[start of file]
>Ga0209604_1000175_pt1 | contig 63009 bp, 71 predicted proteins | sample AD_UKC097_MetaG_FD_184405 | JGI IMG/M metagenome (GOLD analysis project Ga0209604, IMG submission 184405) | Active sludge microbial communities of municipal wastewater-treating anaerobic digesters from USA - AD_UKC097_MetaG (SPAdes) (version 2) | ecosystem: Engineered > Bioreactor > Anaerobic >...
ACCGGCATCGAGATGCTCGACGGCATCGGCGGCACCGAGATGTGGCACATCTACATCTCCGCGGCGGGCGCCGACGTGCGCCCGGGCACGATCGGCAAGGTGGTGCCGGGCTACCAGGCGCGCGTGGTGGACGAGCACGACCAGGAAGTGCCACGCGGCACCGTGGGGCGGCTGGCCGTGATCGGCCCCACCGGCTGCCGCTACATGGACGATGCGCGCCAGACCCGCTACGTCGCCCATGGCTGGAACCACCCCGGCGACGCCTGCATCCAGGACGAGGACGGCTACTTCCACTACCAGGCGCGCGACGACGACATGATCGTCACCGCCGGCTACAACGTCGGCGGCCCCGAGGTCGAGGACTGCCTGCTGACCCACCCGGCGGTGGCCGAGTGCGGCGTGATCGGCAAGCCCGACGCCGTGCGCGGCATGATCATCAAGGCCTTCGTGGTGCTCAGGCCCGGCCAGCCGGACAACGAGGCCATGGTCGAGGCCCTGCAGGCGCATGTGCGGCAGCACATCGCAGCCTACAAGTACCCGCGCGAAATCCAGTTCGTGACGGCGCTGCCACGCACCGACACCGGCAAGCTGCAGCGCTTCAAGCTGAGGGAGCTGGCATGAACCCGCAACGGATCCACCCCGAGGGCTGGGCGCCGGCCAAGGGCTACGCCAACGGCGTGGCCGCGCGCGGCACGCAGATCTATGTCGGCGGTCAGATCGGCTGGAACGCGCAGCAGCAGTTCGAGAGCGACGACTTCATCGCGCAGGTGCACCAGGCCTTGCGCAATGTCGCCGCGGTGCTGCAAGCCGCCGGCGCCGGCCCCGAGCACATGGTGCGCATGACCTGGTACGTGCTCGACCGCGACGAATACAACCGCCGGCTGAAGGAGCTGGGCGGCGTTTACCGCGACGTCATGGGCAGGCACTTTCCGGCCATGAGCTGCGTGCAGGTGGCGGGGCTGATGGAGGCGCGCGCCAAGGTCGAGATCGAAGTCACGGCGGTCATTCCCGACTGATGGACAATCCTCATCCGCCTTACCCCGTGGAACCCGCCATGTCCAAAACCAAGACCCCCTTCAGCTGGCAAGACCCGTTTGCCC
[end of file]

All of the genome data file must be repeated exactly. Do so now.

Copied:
>Ga0209604_1000175_pt1 | contig 63009 bp, 71 predicted proteins | sample AD_UKC097_MetaG_FD_184405 | JGI IMG/M metagenome (GOLD analysis project Ga0209604, IMG submission 184405) | Active sludge microbial communities of municipal wastewater-treating anaerobic digesters from USA - AD_UKC097_MetaG (SPAdes) (version 2) | ecosystem: Engineered > Bioreactor > Anaerobic >...
ACCGGCATCGAGATGCTCGACGGCATCGGCGGCACCGAGATGTGGCACATCTACATCTCCGCGGCGGGCGCCGACGTGCGCCCGGGCACGATCGGCAAGGTGGTGCCGGGCTACCAGGCGCGCGTGGTGGACGAGCACGACCAGGAAGTGCCACGCGGCACCGTGGGGCGGCTGGCCGTGATCGGCCCCACCGGCTGCCGCTACATGGACGATGCGCGCCAGACCCGCTACGTCGCCCATGGCTGGAACCACCCCGGCGACGCCTGCATCCAGGACGAGGACGGCTACTTCCACTACCAGGCGCGCGACGACGACATGATCGTCACCGCCGGCTACAACGTCGGCGGCCCCGAGGTCGAGGACTGCCTGCTGACCCACCCGGCGGTGGCCGAGTGCGGCGTGATCGGCAAGCCCGACGCCGTGCGCGGCATGATCATCAAGGCCTTCGTGGTGCTCAGGCCCGGCCAGCCGGACAACGAGGCCATGGTCGAGGCCCTGCAGGCGCATGTGCGGCAGCACATCGCAGCCTACAAGTACCCGCGCGAAATCCAGTTCGTGACGGCGCTGCCACGCACCGACACCGGCAAGCTGCAGCGCTTCAAGCTGAGGGAGCTGGCATGAACCCGCAACGGATCCACCCCGAGGGCTGGGCGCCGGCCAAGGGCTACGCCAACGGCGTGGCCGCGCGCGGCACGCAGATCTATGTCGGCGGTCAGATCGGCTGGAACGCGCAGCAGCAGTTCGAGAGCGACGACTTCATCGCGCAGGTGCACCAGGCCTTGCGCAATGTCGCCGCGGTGCTGCAAGCCGCCGGCGCCGGCCCCGAGCACATGGTGCGCATGACCTGGTACGTGCTCGACCGCGACGAATACAACCGCCGGCTGAAGGAGCTGGGCGGCGTTTACCGCGACGTCATGGGCAGGCACTTTCCGGCCATGAGCTGCGTGCAGGTGGCGGGGCTGATGGAGGCGCGCGCCAAGGTCGAGATCGAAGTCACGGCGGTCATTCCCGACTGATGGACAATCCTCATCCGCCTTACCCCGTGGAACCCGCCATGTCCAAAACCAAGACCCCCTTCAGCTGGCAAGACCCGTTTGCCC